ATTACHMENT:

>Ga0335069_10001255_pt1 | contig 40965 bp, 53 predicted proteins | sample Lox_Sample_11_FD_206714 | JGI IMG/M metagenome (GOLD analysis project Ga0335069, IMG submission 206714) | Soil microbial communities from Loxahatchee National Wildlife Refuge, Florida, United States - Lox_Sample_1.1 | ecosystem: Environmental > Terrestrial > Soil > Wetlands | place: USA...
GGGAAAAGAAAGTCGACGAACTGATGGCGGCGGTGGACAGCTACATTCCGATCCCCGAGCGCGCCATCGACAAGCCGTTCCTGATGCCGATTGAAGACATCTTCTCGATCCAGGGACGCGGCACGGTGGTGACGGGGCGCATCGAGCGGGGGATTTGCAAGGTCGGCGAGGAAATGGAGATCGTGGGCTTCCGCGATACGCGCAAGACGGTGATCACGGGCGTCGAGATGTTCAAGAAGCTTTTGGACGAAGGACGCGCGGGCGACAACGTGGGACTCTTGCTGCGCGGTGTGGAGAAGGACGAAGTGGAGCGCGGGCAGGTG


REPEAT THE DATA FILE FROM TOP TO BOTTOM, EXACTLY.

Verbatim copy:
>Ga0335069_10001255_pt1 | contig 40965 bp, 53 predicted proteins | sample Lox_Sample_11_FD_206714 | JGI IMG/M metagenome (GOLD analysis project Ga0335069, IMG submission 206714) | Soil microbial communities from Loxahatchee National Wildlife Refuge, Florida, United States - Lox_Sample_1.1 | ecosystem: Environmental > Terrestrial > Soil > Wetlands | place: USA...
GGGAAAAGAAAGTCGACGAACTGATGGCGGCGGTGGACAGCTACATTCCGATCCCCGAGCGCGCCATCGACAAGCCGTTCCTGATGCCGATTGAAGACATCTTCTCGATCCAGGGACGCGGCACGGTGGTGACGGGGCGCATCGAGCGGGGGATTTGCAAGGTCGGCGAGGAAATGGAGATCGTGGGCTTCCGCGATACGCGCAAGACGGTGATCACGGGCGTCGAGATGTTCAAGAAGCTTTTGGACGAAGGACGCGCGGGCGACAACGTGGGACTCTTGCTGCGCGGTGTGGAGAAGGACGAAGTGGAGCGCGGGCAGGTG